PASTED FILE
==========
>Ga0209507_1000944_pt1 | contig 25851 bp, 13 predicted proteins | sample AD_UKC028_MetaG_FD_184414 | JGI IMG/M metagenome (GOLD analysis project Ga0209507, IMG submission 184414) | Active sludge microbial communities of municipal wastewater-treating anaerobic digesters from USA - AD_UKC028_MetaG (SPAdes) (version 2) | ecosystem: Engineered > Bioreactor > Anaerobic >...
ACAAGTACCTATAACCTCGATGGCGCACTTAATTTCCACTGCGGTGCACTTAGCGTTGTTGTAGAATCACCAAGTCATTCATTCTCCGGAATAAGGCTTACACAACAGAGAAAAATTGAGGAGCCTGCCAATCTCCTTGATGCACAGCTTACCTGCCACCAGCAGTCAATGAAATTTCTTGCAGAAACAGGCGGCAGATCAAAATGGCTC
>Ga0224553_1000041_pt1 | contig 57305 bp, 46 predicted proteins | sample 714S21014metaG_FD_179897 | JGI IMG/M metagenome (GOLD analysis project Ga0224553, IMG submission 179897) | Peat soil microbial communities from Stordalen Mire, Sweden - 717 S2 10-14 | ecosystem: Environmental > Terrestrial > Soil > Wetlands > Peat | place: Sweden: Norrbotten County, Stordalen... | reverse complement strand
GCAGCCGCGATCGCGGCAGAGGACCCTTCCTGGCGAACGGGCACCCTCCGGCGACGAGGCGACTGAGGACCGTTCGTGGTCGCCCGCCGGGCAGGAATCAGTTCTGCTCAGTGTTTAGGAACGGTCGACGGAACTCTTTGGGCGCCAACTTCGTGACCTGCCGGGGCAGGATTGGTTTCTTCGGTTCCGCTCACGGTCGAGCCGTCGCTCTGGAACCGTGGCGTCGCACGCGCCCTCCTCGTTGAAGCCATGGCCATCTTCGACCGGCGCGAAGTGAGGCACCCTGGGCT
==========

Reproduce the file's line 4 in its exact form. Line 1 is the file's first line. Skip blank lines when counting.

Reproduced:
GCAGCCGCGATCGCGGCAGAGGACCCTTCCTGGCGAACGGGCACCCTCCGGCGACGAGGCGACTGAGGACCGTTCGTGGTCGCCCGCCGGGCAGGAATCAGTTCTGCTCAGTGTTTAGGAACGGTCGACGGAACTCTTTGGGCGCCAACTTCGTGACCTGCCGGGGCAGGATTGGTTTCTTCGGTTCCGCTCACGGTCGAGCCGTCGCTCTGGAACCGTGGCGTCGCACGCGCCCTCCTCGTTGAAGCCATGGCCATCTTCGACCGGCGCGAAGTGAGGCACCCTGGGCT